February 14, 2012
By Dan Namowitz
For the first time since 2007, the FAA has the certainty of long-term authorization to operate the air traffic control system, build up airport infrastructure, and develop the air traffic control system of the future.
On Feb. 14, President Barack Obama signed the conference committee report for the FAA Modernization and Reform Act of 2012. The bill provides a four-year, $63.4-billion authorization package for the agency, which has limped along on 23 short-term operating bills over the past five years.
The president’s signature—on a bill that is free of user fees or fuel-tax increases—has been awaited since House and Senate approval of the conference report in recent days.
Conference committee members of both parties still sparred on the merits of individual provisions but agreed broadly that passage of a long-term authorization measure for the FAA was long overdue.
“Today we have in place sound multi-year policies that reform FAA programs, eliminate expensive ticket subsidies, modernize our air traffic control system, improve airport infrastructure, reduce air traffic delays, and create jobs,” said Rep. John Mica (R-Fla.), chairman of the House Transportation and Infrastructure Committee, and the sponsor of the bill in the House.
“We appreciate the leadership of Chairman Mica in getting an FAA reauthorization measure through Congress,” said AOPA President Craig Fuller. “The FAA has worked for far too long with only short-term extensions that simply couldn't provide the stability needed to support long-term projects like NextGen modernization.
“With the question of funding resolved through 2015, the FAA can focus on the real work ahead, from modernizing our air traffic system to improving our airport infrastructure. At the same time, the general aviation community can focus on recovery and growth in an industry that creates jobs, links communities, and serves as an important economic engine.”
Mica noted that the new law contains reforms that “will provide the blueprint, metrics, benchmarks and performance goals necessary for developing” the Next Generation Air Transportation System (NextGen).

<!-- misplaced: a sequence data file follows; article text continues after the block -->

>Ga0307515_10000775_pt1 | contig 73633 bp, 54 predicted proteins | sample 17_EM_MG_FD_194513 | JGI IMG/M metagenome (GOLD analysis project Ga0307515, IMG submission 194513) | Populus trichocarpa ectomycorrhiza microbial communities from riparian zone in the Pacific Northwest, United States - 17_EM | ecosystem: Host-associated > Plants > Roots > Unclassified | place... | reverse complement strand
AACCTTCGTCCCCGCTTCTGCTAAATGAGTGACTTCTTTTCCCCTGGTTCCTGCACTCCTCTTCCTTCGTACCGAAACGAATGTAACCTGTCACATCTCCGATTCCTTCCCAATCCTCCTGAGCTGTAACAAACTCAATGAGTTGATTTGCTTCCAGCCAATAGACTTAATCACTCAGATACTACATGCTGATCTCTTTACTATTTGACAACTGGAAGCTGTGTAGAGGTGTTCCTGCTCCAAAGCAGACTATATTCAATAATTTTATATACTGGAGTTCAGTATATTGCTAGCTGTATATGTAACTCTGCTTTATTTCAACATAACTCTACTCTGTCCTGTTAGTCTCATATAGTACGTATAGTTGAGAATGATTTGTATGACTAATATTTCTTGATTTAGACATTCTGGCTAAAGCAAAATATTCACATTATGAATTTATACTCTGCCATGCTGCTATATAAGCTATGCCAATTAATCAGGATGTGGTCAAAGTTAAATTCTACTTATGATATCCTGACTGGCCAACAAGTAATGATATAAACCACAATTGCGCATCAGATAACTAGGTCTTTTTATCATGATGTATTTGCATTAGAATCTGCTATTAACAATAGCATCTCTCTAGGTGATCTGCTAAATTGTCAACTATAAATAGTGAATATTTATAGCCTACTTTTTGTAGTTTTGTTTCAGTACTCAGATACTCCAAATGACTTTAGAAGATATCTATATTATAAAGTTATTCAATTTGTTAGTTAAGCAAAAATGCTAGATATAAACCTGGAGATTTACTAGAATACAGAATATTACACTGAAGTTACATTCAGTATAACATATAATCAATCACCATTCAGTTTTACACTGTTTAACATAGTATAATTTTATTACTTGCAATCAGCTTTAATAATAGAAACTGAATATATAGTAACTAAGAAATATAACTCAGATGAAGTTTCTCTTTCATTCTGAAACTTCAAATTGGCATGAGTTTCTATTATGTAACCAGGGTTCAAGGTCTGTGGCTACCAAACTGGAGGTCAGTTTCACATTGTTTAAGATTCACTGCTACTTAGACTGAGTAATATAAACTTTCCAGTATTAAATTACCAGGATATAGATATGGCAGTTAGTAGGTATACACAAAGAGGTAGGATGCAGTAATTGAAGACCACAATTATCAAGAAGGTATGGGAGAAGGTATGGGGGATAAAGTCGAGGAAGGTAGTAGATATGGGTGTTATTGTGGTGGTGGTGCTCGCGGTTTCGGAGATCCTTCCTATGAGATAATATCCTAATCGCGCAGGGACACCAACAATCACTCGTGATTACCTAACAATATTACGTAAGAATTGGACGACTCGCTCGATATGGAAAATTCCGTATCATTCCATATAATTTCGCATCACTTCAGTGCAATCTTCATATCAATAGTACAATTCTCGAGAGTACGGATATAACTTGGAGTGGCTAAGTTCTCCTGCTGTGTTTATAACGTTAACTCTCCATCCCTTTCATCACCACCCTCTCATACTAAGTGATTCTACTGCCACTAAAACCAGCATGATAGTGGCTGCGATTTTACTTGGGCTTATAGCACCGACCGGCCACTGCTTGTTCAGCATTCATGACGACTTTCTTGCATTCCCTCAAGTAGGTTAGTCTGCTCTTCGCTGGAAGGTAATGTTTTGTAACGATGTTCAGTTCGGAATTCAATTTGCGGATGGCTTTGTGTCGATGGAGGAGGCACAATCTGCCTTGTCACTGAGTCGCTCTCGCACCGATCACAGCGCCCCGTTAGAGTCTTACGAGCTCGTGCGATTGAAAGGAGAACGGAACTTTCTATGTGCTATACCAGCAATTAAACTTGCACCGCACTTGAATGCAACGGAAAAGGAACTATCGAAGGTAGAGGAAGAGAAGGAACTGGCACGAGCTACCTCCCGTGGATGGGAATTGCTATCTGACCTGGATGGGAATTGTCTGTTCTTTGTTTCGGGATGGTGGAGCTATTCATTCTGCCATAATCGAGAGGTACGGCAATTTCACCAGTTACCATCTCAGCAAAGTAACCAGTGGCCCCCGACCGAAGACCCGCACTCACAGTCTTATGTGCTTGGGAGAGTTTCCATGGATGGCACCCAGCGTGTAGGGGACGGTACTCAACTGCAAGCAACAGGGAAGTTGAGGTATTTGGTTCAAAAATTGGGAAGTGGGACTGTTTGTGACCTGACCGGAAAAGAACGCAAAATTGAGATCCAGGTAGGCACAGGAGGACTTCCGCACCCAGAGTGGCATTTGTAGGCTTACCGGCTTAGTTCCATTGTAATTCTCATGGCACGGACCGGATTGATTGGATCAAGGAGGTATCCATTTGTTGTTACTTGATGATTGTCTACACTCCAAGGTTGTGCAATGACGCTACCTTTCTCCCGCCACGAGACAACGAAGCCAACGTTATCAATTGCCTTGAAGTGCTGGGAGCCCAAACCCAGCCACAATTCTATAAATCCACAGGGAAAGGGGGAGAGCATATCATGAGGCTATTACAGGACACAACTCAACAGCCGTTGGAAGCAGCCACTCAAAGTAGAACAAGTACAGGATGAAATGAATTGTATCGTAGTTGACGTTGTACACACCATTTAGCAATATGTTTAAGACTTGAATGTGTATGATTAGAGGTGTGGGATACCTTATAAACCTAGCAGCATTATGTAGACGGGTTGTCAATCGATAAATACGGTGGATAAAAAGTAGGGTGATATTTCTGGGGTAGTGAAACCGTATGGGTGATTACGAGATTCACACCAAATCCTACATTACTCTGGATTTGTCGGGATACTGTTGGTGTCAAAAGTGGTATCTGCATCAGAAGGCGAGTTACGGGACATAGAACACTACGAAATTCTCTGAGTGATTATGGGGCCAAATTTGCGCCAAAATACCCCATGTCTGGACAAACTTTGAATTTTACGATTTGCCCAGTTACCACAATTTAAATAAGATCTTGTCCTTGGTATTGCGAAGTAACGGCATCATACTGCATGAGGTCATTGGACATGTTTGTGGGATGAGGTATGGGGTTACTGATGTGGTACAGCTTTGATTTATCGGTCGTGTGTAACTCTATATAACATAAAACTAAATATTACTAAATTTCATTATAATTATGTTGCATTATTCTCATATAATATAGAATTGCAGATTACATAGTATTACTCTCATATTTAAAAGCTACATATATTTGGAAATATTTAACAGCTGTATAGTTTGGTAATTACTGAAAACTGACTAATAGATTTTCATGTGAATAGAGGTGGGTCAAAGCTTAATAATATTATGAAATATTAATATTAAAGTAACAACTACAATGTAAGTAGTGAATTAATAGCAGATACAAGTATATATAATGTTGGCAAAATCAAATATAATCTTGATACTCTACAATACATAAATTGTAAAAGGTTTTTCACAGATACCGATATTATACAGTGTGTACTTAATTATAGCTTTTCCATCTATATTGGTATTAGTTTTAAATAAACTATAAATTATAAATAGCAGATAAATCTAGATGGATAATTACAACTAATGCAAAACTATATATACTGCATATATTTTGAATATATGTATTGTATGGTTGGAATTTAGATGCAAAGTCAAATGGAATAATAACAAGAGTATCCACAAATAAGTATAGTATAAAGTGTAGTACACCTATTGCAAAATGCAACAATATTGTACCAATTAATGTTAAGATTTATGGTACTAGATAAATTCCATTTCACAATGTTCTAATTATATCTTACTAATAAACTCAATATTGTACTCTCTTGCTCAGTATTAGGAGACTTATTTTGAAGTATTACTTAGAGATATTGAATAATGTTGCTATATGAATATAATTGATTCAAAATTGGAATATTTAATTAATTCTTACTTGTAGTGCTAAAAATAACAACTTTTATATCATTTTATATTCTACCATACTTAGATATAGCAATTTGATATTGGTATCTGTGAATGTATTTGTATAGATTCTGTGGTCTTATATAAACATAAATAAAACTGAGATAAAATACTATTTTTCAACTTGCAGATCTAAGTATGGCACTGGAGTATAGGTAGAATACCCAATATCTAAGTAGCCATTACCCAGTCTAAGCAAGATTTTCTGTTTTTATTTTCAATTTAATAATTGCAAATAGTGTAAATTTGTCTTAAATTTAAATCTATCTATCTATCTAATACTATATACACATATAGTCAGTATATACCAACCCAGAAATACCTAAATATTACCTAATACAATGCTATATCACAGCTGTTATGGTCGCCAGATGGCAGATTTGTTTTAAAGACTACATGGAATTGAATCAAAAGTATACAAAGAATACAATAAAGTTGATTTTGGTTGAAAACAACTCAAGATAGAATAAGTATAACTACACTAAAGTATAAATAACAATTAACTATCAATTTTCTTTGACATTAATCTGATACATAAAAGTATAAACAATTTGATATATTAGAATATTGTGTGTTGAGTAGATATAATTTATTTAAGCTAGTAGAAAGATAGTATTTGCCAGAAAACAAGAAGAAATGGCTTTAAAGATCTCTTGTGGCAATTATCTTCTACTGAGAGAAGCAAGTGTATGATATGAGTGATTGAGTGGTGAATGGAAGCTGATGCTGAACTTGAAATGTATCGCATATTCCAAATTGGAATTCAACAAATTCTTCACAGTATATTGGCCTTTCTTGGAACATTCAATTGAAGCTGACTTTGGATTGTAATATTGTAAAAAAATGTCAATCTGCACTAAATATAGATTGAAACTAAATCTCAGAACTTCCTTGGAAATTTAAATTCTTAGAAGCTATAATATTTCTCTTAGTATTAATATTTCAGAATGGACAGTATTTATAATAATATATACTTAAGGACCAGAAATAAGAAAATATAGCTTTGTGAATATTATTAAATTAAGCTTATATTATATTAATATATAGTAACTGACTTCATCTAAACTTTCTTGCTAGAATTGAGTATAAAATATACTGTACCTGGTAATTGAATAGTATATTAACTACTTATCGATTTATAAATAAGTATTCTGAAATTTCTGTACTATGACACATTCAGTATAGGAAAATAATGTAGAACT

“This critical effort to shift from our antiquated air traffic control technology to a GPS-based system will improve air traffic efficiency and safety, reduce fuel burn and pollution from aircraft, and bring costs down for consumers,” he said.
AOPA reported Feb. 6 that the bill authorizes $13.4 billion in Airport Improvement Program funding. It contains language on through-the-fence operations ensuring that general aviation airport sponsors not be considered in violation of federal grant assurances for entering an agreement with a property owner adjacent to the airport for airport access.
The bill also established a timeline for the issuance of improved, tamper-resistant pilot certificates that can accommodate a photograph, digital photograph, biometric identifier, or other unique identifier.
Other provisions include requiring the Transportation Security Administration to use qualified private screeners, working under federal supervision, and a veterans’ preference for small businesses owned by disabled veterans of the Afghanistan/Iraq conflict, and the Persian Gulf War.
“We applaud the president for signing a four-year FAA reauthorization bill and for all the hard work that went into this bill,” said Lorraine Howerton, AOPA vice president of legislative affairs.
Congress must still approve annual appropriations to fund the FAA at the levels authorized in the bill signed by the president.
FAA Information and Services,
AOPA and the Massachusetts Airport Management Association defeat an effort to cut $34 million from the Massachusetts transportation bond bill.
The NTSB has organized a safety seminar May 10 to focus on aerodynamic stalls and loss of control, a leading cause of general aviation fatalities.
A Pennsylvania airpark with an uncertain future will have six more months for its supporters to sell officials on a plan for its continued operation.
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